9 highlights from the mid-season two finale of “State of the Culture”
During the season finale, our esteemed panel dives into some real topics that include the issues effecting the culture.
‘State of the Culture’ is the show you turn on to hear unfiltered, unapologetic, gritty opinions in regards to topics within hip hop culture — whether you agree with what’s being said or not. Joe Budden, Remy Ma, Jinx, and Eboni K. Williams aren’t here to hold your hand in their debates and sugarcoat their words. They’re here to say what everyone else is afraid of saying, and do so with no hesitation. From talking about music, politics, sports and everything in between; the hosts are always with the shits. Welcome to ‘State of the Culture.’
Sadly, season two of “State Of The Culture” is coming to a close. During the season finale, our esteemed panel dives into some real topics that include the issues effecting the culture. We’re getting into the NYPD’s longstanding war against hip hop, Pharrell’s comments on masculinity and new music we’re patiently waiting on. We also learned some fun facts about a couple of our panelists, including why Remy Ma has chosen not to hire a manager and a random song Joe Budden is hoping Lauryn Hill will remix.
So sad to see you go, SOTC, but we hope you won’t stay gone for too long!
1. Rolling Loud gets rudely interrupted by the NYPD, but Remy Ma isn’t surprised
Just days before Rolling Loud touched down in NYC, the NYPD’s hip hop task force issued a letter demanding that the following rappers be pulled from the lineup: Pop Smoke, Casanova and Don Q, Sheff G and 22gz. Remy Ma not only feels this was premeditated despite the abrupt notice, she feels this task force is skewing their purpose to investigate individuals in rapper entourages they suspect are involved in criminal activity. Joe agrees, saying, “The police realize the rappers are storefronts for people really in it.”
2. The war on hip hop is real
Drilling into the Rolling Loud conversation a bit further, Joe brings up the interesting point that hip hop artists are often persecuted for their content. He brings up Pop Smoke as an example, as the rapper recently conducted an interview admitting one of his songs is about murder. Eboni, catching on to Joe’s point, calls out that the cops “might not know the distinction” between art and reality when it comes to rappers. Remy Ma adds to the pot, bringing up the paparazzi that often film her at court appearances. She says the media is part of the problem. “Media [and all the other stuff] adds to the idea that hip hop is bad.” She also thinks the solution is for event organizers to host events on private grounds to avoid interference from the city.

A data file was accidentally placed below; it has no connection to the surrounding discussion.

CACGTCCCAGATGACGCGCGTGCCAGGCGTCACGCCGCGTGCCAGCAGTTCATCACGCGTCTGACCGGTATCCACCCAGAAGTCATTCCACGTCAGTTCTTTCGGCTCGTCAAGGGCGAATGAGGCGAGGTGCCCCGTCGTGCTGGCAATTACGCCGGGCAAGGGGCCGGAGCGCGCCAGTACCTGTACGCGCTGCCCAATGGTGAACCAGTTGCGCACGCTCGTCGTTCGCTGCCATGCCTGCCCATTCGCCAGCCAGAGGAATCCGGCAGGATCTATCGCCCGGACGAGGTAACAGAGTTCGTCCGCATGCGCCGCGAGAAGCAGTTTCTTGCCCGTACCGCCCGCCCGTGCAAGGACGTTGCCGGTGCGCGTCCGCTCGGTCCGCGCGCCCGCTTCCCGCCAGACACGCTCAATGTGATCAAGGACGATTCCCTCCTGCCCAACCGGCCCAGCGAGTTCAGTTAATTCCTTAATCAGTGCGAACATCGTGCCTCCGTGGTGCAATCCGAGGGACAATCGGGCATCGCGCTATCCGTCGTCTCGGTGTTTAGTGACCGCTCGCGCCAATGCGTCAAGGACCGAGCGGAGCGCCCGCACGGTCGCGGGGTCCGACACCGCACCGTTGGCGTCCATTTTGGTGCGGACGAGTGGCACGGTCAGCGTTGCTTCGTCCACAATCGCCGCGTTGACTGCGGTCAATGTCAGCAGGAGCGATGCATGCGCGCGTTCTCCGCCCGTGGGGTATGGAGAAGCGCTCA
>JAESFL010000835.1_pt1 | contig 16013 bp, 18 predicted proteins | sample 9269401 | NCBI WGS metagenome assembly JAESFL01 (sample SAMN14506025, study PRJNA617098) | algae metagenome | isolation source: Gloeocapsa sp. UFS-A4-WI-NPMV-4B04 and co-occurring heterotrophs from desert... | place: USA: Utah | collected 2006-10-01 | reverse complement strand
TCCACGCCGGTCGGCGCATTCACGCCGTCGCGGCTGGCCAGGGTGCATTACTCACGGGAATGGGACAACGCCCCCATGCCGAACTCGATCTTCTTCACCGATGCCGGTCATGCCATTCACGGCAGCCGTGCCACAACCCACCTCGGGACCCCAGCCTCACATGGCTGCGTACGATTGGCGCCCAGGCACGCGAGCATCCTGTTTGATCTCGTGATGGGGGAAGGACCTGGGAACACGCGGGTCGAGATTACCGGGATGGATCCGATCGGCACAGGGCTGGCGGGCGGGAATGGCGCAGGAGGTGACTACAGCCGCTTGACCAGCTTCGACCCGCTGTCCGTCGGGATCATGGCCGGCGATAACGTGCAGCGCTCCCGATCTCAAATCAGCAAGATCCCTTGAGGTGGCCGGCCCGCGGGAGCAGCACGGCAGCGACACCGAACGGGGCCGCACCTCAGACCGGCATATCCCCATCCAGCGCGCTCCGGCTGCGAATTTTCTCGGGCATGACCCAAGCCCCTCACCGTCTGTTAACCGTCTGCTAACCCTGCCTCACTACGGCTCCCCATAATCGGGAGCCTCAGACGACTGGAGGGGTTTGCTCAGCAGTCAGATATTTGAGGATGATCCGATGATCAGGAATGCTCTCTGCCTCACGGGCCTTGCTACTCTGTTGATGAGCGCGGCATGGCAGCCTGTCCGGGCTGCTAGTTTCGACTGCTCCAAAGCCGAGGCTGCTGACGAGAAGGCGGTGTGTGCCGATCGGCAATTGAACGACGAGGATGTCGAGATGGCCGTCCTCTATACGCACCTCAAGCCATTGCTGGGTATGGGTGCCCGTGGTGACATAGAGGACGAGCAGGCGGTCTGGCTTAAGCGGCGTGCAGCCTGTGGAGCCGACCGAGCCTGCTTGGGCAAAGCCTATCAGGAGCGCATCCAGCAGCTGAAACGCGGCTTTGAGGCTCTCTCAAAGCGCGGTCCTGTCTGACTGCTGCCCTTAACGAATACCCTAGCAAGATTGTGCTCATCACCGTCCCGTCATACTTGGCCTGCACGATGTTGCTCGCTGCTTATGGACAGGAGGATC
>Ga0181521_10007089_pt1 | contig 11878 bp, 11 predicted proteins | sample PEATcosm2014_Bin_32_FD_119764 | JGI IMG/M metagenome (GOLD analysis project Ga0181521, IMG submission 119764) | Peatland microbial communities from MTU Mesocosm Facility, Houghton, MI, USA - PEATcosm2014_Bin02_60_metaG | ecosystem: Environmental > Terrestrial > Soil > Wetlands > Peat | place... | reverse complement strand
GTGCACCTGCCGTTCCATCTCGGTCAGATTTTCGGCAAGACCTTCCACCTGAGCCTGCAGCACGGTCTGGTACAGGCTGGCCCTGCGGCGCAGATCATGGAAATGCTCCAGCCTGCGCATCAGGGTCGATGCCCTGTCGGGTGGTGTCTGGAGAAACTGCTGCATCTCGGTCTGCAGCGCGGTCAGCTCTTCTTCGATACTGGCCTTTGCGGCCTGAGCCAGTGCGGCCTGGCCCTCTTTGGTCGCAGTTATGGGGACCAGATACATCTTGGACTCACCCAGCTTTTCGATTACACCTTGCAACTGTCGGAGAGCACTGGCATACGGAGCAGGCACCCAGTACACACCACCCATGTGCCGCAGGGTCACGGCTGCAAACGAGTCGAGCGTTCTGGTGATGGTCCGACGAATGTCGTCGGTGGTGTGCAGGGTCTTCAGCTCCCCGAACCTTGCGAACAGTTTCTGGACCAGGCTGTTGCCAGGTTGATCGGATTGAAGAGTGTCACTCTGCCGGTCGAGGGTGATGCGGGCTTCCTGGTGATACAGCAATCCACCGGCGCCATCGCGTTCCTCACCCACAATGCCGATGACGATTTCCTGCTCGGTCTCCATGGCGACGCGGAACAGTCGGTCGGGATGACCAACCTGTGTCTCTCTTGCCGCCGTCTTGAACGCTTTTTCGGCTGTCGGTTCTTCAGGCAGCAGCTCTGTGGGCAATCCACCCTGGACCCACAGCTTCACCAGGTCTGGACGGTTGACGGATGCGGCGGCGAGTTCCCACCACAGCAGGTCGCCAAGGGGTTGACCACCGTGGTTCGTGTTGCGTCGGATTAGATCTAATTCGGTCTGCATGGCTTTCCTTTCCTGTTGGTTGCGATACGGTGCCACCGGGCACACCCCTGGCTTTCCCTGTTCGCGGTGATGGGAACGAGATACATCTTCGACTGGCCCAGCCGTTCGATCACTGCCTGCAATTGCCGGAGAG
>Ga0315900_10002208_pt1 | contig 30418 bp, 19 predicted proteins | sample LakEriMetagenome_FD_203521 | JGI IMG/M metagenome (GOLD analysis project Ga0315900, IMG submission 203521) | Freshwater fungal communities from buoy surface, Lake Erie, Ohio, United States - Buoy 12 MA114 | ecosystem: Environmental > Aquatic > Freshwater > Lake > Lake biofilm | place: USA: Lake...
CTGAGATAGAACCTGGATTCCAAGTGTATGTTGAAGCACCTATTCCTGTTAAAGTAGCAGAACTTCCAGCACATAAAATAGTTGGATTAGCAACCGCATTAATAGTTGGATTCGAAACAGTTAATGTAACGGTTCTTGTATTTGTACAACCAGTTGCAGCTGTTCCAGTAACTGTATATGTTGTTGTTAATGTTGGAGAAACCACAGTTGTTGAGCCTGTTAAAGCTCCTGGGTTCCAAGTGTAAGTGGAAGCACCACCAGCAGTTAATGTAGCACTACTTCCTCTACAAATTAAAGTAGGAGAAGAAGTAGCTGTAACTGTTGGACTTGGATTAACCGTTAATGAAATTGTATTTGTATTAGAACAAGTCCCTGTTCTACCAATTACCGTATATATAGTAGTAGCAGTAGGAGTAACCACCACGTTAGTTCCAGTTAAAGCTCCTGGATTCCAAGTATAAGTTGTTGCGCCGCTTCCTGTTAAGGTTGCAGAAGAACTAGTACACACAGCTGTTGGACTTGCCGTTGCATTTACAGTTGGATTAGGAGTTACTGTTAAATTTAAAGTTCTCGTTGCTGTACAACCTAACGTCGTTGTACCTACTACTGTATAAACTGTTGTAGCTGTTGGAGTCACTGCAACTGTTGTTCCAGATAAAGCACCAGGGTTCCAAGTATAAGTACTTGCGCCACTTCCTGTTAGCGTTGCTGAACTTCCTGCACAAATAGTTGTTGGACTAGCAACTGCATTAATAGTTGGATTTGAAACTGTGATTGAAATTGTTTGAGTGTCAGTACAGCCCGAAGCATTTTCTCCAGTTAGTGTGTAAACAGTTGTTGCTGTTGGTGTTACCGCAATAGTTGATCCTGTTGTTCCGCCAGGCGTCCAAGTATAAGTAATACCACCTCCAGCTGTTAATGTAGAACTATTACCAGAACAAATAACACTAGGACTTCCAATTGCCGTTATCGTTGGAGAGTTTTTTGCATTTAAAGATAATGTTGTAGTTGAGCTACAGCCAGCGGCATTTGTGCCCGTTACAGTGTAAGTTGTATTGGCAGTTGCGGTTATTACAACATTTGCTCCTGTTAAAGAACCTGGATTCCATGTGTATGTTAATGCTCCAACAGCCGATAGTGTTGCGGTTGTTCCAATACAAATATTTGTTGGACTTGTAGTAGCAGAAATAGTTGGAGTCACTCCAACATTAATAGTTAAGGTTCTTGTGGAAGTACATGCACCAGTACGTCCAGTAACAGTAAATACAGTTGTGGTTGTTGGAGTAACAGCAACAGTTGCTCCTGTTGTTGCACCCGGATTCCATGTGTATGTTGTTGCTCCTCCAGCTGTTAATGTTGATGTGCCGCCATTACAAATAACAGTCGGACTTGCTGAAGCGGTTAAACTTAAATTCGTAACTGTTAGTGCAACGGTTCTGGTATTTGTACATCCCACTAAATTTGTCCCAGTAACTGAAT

3. Hip Hop has a lot of growing to do with gender acceptance
Pharrell Williams recently appeared on the cover of GQ’s “Masculinity Issue” and spoke about the gender norms that make men feel unsafe expressing the depth of their true identity. The panel weighs in with Eboni pointing to sports as the one place where black men are criticize for bending fashion rules. “Cam Newton has been getting a lot of slack in the culture about his apparel,” she explains. “He is definitely playing with the lines of femininity and masculinity. For some reason, in sports, we don’t create a lot of space for that the way we do in music.” Jinx thinks historically, black men have been stripped of their masculinity in some social contexts and pushed into it with others. Remy Ma gives more historical context as to why black men’s masculinity is played with in American society. “[During slavery] black men were bought and sought based on how strong they looked,” she says. “We were called all different animals. It was praised when you were purchasing [us], but when it came to [white women], there was a fear of black men. I believe there was a plan to dampen the masculinity of the black men, starting with removing them from the household.”